Pope Francis seems to suggest that the working out of the fullness of women’s vocations is still some way off: at the moment “all we say is: they can do this, they can do that, now they are altar servers, now they do the readings, they are in charge of Caritas”. That is clearly insufficient. “No! It is something else!” he says. And in the second answer, he says women have to “be more, profoundly more, even mystically more.”
What is this ‘more’, this ‘something else’?
In response to Guénois, he says: “The Church is feminine. She is Church, she is bride” – a point also brought out clearly in On Heaven and Earth:
Catholics, when we speak of the Church, we do so in feminine terms. Christ is betrothed to the Church, a woman. The place where it receives the most attacks, where it receives the most punches, is always the most important. The enemy of human nature – Satan – hits hardest where there is more salvation, more transmission of life, and the woman – as an existential place – has proven to be the most attacked in history. She has been the object of use, of profit, of slavery, and was relegated to the background.
The language here suggests what the ‘mystically more’ in the second answer might mean: “more salvation, more transmission of life”. He speaks of women as an “existential place” within the story of salvation — the place where Satan attacks hardest. The implication is that Satan attacks hardest what is most important to God.
Intriguingly, Francis then gives Guénois a concrete example from Latin-American history—the 1864-70 War of the Triple Alliance (also known as simply as the ‘Paraguayan War’), which was to the Southern Cone nations of Latin America what the Civil War was to the US at about the same time.
Paraguay, then a far larger and more important country than it would be after the conflict, took on the ‘triple alliance’ of Brazil, Argentina and Uruguay in one of the bloodiest wars in modern history — almost 400,000 deaths. But for Paraguay, forced to concede over half of its territory to its victorious neighbours, it was particularly devastating, not least in terms of its population. Paraguay lost about 60 per cent (300,000) of its pre-war (500,000) inhabitants, almost of all of whom were men. This meant, as Pope Francis said, there were eight Paraguayan women for every Paraguayan man after the war. It was the women who rebuilt the country, starting with the population itself.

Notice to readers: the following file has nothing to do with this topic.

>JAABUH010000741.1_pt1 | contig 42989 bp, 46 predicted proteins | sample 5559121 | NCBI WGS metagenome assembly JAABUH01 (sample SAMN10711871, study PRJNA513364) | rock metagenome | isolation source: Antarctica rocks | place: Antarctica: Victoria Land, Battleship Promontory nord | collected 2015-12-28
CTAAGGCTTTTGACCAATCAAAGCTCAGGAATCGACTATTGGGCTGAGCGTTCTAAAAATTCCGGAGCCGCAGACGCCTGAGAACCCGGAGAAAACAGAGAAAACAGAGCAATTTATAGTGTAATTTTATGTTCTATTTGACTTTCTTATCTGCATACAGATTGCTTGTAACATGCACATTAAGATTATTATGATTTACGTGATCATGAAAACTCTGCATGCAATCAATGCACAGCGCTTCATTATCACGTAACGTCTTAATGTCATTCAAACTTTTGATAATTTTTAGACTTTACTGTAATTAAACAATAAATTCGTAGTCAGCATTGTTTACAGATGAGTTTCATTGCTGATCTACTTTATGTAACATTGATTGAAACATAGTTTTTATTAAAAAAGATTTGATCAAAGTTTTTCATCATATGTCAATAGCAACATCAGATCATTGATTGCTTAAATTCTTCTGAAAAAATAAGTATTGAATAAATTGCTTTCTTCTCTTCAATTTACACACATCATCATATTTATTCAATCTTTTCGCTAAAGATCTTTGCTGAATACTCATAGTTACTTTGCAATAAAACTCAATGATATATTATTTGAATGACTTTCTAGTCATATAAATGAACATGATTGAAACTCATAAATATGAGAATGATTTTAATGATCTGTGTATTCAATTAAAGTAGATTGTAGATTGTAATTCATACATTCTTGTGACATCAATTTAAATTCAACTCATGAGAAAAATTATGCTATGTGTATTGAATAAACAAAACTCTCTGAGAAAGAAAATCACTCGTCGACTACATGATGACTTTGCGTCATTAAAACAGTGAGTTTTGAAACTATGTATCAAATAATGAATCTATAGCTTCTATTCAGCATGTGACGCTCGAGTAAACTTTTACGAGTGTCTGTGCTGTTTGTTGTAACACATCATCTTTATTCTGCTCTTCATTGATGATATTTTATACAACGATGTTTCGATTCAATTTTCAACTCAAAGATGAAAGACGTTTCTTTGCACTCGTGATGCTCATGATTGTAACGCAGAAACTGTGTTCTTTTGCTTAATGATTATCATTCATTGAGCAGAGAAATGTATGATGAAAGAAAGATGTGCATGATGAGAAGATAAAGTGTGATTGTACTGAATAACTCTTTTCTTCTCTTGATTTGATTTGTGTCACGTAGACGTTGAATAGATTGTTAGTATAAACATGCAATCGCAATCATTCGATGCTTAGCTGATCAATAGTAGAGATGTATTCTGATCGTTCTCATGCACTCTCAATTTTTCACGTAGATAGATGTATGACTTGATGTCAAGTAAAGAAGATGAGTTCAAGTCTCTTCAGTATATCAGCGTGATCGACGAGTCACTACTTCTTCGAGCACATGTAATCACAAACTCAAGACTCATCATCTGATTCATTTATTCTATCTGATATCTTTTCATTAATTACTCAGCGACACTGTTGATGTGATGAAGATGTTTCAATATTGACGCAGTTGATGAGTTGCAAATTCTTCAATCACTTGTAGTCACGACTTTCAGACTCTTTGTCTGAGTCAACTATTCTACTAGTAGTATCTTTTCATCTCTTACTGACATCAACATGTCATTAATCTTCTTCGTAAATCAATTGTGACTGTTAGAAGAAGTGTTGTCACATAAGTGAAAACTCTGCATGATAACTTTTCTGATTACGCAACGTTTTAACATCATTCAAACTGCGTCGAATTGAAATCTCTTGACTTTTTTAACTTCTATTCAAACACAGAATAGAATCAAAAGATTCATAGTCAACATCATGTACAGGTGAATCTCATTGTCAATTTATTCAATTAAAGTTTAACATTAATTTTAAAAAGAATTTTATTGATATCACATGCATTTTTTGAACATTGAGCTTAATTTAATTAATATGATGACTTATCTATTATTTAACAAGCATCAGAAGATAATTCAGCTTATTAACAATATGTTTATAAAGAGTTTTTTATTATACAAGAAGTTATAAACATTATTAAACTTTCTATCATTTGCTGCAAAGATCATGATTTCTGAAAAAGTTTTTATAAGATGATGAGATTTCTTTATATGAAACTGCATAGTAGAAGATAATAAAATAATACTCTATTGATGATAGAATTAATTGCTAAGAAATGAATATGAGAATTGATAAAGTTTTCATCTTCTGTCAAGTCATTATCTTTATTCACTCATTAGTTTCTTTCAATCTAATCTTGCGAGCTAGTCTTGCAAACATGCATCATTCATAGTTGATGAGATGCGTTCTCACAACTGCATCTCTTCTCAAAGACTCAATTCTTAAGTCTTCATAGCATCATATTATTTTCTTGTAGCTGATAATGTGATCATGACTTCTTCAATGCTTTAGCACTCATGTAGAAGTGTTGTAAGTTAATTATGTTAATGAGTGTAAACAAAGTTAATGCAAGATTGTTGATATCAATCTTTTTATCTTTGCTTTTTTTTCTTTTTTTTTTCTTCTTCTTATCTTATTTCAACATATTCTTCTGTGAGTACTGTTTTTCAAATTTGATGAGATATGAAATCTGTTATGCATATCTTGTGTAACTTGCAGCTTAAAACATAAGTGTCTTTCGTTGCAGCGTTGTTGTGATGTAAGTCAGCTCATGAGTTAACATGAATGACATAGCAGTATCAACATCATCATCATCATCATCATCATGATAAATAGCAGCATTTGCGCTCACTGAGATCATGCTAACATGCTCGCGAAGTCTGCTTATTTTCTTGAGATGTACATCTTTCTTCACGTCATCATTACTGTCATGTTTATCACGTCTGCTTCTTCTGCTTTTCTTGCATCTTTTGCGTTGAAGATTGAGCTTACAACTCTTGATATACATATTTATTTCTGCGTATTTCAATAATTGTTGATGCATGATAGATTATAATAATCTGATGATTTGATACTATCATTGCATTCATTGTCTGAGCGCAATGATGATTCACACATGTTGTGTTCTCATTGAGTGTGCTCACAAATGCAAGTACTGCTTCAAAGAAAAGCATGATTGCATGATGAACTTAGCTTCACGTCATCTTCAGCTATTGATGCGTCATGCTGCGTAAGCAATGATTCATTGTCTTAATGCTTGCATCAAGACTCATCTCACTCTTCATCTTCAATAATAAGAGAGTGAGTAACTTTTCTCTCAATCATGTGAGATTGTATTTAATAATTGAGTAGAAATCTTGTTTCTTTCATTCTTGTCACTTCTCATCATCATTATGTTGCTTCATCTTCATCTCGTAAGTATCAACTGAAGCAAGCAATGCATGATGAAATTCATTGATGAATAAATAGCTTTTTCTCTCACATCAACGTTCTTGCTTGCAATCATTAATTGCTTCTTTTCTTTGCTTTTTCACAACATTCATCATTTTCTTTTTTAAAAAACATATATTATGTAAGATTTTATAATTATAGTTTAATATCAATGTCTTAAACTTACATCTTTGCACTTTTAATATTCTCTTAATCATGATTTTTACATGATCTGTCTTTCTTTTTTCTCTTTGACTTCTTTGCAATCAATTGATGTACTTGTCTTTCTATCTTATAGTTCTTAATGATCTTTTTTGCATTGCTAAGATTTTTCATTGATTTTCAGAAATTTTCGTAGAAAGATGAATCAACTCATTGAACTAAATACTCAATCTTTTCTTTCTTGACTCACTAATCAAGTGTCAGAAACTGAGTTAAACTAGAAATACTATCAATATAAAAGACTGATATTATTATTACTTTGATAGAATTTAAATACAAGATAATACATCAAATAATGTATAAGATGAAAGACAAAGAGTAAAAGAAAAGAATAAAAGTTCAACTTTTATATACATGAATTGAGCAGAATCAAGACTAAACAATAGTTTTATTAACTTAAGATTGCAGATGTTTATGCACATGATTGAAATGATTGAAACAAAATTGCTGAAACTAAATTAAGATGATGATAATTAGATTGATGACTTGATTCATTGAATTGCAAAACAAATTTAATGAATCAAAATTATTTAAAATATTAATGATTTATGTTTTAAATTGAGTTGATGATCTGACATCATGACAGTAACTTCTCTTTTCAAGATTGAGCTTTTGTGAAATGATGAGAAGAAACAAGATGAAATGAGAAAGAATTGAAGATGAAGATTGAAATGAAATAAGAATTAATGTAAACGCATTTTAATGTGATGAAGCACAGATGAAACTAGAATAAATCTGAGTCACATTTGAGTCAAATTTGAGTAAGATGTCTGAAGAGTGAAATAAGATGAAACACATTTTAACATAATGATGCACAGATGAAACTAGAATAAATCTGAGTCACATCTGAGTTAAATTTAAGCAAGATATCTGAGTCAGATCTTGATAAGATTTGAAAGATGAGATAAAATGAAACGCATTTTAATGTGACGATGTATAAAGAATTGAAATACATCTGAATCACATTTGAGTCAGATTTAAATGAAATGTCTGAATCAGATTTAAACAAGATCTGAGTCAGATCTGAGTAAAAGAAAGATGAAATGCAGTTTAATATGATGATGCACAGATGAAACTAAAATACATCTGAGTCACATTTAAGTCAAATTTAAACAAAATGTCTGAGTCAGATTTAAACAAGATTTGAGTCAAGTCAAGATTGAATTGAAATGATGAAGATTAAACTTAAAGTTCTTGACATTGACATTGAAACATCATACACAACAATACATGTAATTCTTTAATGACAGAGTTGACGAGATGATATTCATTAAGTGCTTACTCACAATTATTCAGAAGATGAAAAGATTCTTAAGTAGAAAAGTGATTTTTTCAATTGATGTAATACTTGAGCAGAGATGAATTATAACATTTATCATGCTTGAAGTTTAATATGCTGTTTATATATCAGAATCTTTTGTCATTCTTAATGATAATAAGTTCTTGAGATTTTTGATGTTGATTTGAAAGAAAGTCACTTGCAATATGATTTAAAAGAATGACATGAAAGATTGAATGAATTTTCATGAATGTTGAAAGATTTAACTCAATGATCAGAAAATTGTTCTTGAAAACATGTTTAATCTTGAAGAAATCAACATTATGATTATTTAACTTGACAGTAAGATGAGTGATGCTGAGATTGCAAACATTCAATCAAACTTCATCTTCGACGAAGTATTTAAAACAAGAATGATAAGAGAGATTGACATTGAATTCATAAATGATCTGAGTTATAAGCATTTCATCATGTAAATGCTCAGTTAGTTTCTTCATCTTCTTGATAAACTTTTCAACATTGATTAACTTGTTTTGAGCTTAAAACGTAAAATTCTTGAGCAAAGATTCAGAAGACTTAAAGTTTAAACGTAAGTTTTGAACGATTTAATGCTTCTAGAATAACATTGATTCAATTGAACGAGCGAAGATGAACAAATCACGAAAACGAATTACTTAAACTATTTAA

Women, in this dramatic example, are not only bearers of children but of culture, civilisation, language. They are key to salvation because they not only bear life but nurture it, making risky decisions — as a mother does to protect her child — in order to resist what threatens it.
In this sense, while the Church continues to be ‘governed’ by men (bishops, cardinals, the Pope) who alone receive priestly orders, courageous women transmit the life of faith and of the Church.
There are two things to note here. The first is Pope Francis’s admiration for women. He admires women who bring ‘more salvation, more transmission of life’ than can be achieved through the action of men. He acknowledges the risk and hardship involved in doing so, and he recognises that attacks on women come because women are ‘most important’. Secondly, ‘life’ has a dual meaning: it is both human life and cultural/spiritual life. This dual meaning frees women from being defined through their reproductive function or as mothers. Any woman has the ability to nurture and transmit life this way — regardless of whether she is able to bear children.
Pope John Paul II named this distinctive capacity of women as “the feminine genius”. It refers to the capacity women have for nurturing the cultural, spiritual, moral, and emotional life of others through a gift of self, an idea he explored at length in Mulieris Dignitatum and his Letter to Women. Pope Francis believes there is much more to do in “making explicit this role and charism of women”, and especially in relation to women’s specific role in the Church (“Women, in the Church, are more important than bishops and priests; how, this is something we have to try to explain better’”); what is lacking, he says, is a “theological explanation”.
This is not Pope Francis criticising his predecessors for having failed to come up with such an explanation. And nothing he said on the papal plane contradicted any of the insights of Paul VI and John Paul II. But he knows that a coherent, compelling Catholic theology of womanhood is still work in progress.
[NB A Catholic Voices-inspired project, the Hildegard Group, has been helping to develop such a theology.]